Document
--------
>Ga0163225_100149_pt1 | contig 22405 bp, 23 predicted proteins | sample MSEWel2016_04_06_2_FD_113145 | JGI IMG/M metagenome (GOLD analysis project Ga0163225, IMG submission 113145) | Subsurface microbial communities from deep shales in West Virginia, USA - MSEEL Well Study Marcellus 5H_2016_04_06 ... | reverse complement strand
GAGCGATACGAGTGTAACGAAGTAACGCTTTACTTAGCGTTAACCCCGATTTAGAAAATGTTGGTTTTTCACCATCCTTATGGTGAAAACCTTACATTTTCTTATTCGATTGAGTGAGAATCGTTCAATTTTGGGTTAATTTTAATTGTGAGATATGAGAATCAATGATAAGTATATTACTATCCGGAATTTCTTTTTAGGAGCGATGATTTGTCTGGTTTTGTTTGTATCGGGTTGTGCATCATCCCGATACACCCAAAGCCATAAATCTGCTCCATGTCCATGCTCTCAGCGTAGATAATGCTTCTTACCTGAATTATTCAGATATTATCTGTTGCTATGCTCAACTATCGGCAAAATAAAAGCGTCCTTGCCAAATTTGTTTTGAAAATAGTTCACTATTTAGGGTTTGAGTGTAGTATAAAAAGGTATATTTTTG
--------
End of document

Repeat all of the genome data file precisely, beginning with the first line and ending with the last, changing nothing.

>Ga0163225_100149_pt1 | contig 22405 bp, 23 predicted proteins | sample MSEWel2016_04_06_2_FD_113145 | JGI IMG/M metagenome (GOLD analysis project Ga0163225, IMG submission 113145) | Subsurface microbial communities from deep shales in West Virginia, USA - MSEEL Well Study Marcellus 5H_2016_04_06 ... | reverse complement strand
GAGCGATACGAGTGTAACGAAGTAACGCTTTACTTAGCGTTAACCCCGATTTAGAAAATGTTGGTTTTTCACCATCCTTATGGTGAAAACCTTACATTTTCTTATTCGATTGAGTGAGAATCGTTCAATTTTGGGTTAATTTTAATTGTGAGATATGAGAATCAATGATAAGTATATTACTATCCGGAATTTCTTTTTAGGAGCGATGATTTGTCTGGTTTTGTTTGTATCGGGTTGTGCATCATCCCGATACACCCAAAGCCATAAATCTGCTCCATGTCCATGCTCTCAGCGTAGATAATGCTTCTTACCTGAATTATTCAGATATTATCTGTTGCTATGCTCAACTATCGGCAAAATAAAAGCGTCCTTGCCAAATTTGTTTTGAAAATAGTTCACTATTTAGGGTTTGAGTGTAGTATAAAAAGGTATATTTTTG